Now, as I said earlier, it does take a calculated risk to be successful. Gary eats risk for breakfast. Just do a quick online search of him and you’ll see a mountain of content that he’s created and curated for his audience. This is a perfect example of successful thought-leadership marketing through content. To be a successful thought leader, you need to create optimized content that gets distributed across as many platforms as possible. In Gary’s case, he leverages print, social, events, and digital platforms—just to name a few.
I’m also a big fan of Simon Sinek:
While not quite as interwoven into pop culture as Gary Vee, Simon has a significant following of high-profile business leaders. His expertise as a motivational speaker and consultant add to his credibility. He has written quite a few books that have become commonplace on the shelves of many entrepreneurs and successful CEOs.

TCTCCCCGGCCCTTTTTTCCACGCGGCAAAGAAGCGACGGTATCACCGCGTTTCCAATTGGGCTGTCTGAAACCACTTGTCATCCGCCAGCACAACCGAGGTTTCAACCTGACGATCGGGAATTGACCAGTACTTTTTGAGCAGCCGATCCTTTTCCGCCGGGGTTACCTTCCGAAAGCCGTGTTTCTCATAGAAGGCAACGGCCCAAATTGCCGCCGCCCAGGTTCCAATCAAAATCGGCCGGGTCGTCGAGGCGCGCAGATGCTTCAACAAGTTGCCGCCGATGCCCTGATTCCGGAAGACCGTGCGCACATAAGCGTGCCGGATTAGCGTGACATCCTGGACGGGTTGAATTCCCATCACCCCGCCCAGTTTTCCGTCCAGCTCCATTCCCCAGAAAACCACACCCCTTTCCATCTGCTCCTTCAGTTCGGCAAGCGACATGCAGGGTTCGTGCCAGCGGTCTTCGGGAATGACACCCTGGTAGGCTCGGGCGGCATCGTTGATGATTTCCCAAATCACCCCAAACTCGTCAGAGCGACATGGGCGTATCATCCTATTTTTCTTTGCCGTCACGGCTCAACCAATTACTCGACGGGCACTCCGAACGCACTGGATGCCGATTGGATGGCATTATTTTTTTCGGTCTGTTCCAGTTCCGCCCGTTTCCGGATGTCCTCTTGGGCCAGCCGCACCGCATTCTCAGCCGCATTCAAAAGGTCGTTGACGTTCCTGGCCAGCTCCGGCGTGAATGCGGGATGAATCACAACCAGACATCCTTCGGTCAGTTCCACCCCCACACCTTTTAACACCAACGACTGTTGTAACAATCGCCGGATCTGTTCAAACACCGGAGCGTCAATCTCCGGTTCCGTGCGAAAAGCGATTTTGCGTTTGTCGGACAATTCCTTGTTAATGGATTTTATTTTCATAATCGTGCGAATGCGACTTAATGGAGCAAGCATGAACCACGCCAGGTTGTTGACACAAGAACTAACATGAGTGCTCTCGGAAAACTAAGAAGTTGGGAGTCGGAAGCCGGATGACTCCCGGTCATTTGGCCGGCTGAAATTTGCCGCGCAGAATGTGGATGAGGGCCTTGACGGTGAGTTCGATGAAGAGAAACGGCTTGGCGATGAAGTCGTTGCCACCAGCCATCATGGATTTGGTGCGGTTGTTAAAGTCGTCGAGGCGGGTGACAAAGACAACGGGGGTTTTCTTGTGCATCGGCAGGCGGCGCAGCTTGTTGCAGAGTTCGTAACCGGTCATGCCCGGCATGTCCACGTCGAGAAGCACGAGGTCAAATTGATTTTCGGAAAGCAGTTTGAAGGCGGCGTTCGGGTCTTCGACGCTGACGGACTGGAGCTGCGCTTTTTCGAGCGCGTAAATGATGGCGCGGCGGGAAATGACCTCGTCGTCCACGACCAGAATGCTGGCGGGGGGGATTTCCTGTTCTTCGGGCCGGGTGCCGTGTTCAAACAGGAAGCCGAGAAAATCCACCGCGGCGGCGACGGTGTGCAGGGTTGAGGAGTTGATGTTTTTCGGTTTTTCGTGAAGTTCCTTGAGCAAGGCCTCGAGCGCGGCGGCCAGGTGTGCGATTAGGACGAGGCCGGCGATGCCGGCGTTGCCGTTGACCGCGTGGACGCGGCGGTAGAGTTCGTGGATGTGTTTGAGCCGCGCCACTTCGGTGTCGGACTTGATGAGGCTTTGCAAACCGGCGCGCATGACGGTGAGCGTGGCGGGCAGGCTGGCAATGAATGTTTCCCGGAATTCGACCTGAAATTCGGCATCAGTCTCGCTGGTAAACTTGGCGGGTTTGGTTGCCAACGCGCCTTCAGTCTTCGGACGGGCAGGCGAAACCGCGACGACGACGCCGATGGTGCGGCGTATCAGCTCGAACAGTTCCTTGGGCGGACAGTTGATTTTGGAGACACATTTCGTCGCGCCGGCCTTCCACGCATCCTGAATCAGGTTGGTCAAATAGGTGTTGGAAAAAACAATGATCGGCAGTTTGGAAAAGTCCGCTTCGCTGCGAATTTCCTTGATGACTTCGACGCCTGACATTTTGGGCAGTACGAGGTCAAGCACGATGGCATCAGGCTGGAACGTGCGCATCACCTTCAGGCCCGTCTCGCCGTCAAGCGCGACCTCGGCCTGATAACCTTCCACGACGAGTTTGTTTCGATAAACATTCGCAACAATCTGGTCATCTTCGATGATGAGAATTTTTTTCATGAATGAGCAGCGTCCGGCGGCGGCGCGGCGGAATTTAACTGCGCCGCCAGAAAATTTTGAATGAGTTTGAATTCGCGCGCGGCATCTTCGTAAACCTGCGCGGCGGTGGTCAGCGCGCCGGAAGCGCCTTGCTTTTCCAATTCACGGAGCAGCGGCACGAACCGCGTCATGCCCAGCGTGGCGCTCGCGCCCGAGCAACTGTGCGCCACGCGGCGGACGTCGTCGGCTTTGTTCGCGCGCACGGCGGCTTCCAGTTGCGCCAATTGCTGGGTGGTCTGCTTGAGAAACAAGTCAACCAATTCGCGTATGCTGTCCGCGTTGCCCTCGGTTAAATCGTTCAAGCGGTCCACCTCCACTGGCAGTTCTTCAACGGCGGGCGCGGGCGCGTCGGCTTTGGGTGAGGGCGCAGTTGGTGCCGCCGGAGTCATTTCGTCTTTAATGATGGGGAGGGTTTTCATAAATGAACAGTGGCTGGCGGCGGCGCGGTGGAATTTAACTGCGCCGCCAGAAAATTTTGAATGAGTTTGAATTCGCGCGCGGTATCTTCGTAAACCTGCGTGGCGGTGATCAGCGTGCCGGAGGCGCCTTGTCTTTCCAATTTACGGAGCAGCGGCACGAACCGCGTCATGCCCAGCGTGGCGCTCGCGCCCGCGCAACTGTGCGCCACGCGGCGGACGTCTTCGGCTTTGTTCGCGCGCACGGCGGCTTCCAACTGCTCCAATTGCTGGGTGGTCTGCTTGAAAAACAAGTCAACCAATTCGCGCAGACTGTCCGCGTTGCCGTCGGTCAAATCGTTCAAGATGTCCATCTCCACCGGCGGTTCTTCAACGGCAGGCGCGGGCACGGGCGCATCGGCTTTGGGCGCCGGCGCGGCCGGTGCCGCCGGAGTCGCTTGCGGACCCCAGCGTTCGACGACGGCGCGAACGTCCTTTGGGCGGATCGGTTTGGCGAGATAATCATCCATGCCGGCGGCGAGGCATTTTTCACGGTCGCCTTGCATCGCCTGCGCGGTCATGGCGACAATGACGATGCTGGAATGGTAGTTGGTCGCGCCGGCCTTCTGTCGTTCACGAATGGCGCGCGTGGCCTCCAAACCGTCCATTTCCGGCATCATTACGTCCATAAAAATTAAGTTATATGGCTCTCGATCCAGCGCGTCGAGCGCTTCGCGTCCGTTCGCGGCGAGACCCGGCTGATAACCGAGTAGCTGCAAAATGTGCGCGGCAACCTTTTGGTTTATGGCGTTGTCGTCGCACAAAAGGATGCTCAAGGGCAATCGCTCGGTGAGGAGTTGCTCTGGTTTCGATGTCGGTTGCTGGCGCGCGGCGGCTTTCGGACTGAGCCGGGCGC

Like Gary and all of the other successful thought leaders, Simon is essentially in the business of content. And he’s done a great job of leveraging the digital space to amplify this content and take advantage of the viral nature of social media and video. Simon is not afraid to take a risky stance on specific topics such as millenials and cell phones–which, if you haven’t noticed, is a trait all thought leaders share. If you get a 15-minute break, check out his video on millennials in the workplace. It is absolutely worth a look (full disclosure: it took me 15 minutes longer than it should have to finish this post because I had to watch the video again, it’s just that good).